Let’s say, for example, that you get a great personalised shopping experience with Amazon in the UK, and then you go and try and to make a purchase from somewhere else, and it’s not as good. Maybe the delivery times took too long, and they didn’t predict what you would buy or recommend extra useful items at checkout. So you decide to keep going back to Amazon. But, then, the other companies have to start doing the same as them to even attempt to compete.

Then you also start to see that permeate through all areas of life; now, even in the banking sector, it’s become essential for your users to have a good customer experience. It used to be that a bank was a place that you used to go and have a formal conversation, you’d fulfil your purpose, and then you’d leave. Now it has to be like a retail experience, and it’s just that constant drive of expectation that creates that because as individuals, we want to be treated as individuals, and we want to feel a bit special.

So we’re just amplifying human nature with these processes. Human beings are inherently lazy; we will always follow the path of least resistance. If two choices are placed in front of us: one of the choices is an experience involving friction stages, and the other one is frictionless. We will always follow the path of less friction. That’s the main thing driving the success of the tailored experience; we’re just inherently lazy as a species.

For example, look at the success of Uber in simply getting their customer from point A to point B. You have a choice to call a taxi; you have to wait for someone to answer the phone, speak to them, tell them where you are and then wait for the car. Then you have to tell the driver where you’re going and make sure you have the fare in cash ready to pay; there’s a lot of friction there compared to Uber’s tailored, personalised experience.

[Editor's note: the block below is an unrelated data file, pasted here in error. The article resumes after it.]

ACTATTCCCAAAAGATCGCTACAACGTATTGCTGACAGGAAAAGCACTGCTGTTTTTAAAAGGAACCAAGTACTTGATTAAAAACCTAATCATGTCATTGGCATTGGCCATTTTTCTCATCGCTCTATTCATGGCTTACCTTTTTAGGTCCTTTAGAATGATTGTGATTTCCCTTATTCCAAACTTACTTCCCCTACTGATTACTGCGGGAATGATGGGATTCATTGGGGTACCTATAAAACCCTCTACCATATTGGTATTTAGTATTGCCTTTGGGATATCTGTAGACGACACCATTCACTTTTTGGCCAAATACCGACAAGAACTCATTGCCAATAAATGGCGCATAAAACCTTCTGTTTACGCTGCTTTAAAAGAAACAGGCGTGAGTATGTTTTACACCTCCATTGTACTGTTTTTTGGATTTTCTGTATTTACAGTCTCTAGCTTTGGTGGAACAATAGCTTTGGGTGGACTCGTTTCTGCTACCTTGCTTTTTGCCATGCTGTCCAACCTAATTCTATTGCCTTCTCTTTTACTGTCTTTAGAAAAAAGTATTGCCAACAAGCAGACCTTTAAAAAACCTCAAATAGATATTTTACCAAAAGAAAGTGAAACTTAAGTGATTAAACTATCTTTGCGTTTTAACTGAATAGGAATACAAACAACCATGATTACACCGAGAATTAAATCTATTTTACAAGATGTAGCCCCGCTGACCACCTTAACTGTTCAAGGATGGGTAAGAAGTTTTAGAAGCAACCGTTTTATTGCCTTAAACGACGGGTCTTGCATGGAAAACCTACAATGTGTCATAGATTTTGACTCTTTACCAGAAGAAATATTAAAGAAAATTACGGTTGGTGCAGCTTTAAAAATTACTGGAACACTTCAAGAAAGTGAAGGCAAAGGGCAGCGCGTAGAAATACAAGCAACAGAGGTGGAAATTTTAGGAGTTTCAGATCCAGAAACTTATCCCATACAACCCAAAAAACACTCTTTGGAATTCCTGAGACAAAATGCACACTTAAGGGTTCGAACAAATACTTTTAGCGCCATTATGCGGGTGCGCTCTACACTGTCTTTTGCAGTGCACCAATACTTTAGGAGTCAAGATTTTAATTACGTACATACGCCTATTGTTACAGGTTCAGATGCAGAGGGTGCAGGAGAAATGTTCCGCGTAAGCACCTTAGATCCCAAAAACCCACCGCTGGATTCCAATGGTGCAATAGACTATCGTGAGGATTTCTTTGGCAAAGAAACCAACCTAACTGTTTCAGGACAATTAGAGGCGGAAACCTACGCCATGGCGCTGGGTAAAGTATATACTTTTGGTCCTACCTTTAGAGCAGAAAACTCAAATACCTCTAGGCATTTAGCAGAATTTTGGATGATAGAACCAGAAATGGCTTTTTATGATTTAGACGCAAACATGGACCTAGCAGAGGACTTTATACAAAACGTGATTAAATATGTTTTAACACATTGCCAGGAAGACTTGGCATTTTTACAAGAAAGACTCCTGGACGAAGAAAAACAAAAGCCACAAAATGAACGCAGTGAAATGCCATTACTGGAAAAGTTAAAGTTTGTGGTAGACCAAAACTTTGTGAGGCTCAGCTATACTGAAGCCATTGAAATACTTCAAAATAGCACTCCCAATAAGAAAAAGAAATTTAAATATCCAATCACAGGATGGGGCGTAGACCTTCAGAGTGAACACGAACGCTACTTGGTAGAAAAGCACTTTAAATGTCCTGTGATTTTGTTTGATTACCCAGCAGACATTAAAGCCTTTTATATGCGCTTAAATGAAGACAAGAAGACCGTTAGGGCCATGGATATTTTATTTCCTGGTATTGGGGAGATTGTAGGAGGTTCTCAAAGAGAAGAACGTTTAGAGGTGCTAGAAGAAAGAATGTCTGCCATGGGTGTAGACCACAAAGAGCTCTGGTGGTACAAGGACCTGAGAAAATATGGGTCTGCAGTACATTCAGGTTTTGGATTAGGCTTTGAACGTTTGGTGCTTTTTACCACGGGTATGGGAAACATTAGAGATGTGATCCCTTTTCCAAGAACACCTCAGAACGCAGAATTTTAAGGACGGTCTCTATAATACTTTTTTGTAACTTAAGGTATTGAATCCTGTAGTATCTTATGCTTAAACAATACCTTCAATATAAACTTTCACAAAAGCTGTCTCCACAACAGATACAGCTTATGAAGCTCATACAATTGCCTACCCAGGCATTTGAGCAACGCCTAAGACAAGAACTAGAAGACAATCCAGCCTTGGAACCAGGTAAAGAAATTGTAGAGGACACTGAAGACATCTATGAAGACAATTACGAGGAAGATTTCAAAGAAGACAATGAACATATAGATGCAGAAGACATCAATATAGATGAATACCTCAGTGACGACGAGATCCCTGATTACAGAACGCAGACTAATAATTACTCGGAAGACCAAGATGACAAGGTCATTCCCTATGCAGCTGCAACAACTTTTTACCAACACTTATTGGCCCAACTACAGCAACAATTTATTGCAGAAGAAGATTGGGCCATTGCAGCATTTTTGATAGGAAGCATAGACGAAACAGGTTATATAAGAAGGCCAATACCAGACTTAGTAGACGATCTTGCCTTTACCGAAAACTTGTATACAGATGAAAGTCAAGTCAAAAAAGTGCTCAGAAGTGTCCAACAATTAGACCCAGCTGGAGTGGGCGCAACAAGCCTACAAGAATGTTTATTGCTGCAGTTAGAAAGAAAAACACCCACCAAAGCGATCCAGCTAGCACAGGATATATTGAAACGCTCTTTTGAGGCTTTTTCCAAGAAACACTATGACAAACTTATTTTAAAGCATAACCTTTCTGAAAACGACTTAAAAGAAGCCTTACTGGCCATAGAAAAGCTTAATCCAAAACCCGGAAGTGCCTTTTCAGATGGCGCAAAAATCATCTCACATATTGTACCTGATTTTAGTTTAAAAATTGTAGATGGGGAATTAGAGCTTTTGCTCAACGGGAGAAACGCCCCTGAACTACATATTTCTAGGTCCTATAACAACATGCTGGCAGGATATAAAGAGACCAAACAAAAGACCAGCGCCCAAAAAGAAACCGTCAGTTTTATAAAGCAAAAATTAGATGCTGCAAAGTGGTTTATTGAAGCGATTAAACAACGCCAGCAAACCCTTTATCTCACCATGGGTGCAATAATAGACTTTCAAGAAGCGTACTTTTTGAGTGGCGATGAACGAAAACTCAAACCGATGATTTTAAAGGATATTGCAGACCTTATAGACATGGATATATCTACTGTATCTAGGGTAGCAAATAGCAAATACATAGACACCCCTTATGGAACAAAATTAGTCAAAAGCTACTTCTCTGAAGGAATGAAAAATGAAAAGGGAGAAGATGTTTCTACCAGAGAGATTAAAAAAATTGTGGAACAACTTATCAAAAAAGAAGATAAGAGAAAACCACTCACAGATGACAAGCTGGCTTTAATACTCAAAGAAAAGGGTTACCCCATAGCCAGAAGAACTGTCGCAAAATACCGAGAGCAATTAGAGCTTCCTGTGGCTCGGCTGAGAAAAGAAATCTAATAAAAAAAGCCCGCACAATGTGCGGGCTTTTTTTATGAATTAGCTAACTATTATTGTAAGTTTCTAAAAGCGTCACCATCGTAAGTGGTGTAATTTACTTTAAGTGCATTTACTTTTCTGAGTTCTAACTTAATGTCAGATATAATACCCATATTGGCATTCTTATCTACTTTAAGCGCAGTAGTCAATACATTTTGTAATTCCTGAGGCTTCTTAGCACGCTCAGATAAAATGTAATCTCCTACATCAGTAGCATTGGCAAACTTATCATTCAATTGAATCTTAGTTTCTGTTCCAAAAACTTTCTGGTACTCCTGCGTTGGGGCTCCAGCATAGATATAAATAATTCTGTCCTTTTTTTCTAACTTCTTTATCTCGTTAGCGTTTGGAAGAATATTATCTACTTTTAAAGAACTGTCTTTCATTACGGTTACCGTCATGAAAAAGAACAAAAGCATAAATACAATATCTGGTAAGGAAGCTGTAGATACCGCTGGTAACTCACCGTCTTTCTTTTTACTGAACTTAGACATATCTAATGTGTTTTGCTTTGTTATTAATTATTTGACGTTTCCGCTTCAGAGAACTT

We’re getting to a point where it’s becoming an experience of friction even to have to type. It’s so much easier to say, “Hey, Siri, get me an Uber”, and we just expect it to happen. The human nature of being lazy drives this craze about the tailored experience.

In What Other Ways Can Artificial Intelligence Be Implemented?

In What Other Ways Can Artificial Intelligence Be Implemented?

Now we’ve covered quite a bit about the tailored experience and personalisation; we understand that it’s essential and that we need to deliver a tailored experience, but if we try to look at this from a broader perspective regarding product recommendations, how could it be used?

Truthfully there are so many more things for artificial intelligence to tackle than just product recommendations. It’s one thing to have a product recommended, but we must follow the process through all the marketing channels.

It’s very much driven in the same way as the evolution of humankind. We started by mastering fire and building tools in the Stone Age, and we’ve come quite a long way since then. Inherently people are still driven by those same biological trigger points. I mean, it’s true from a psychological perspective that most people still respond very well to someone just telling them what to do. So providing a great customer experience from a retailer point of view drives a perfect subconscious shopping experience for the user. What it ultimately generates are more sales and, therefore, increased engagement.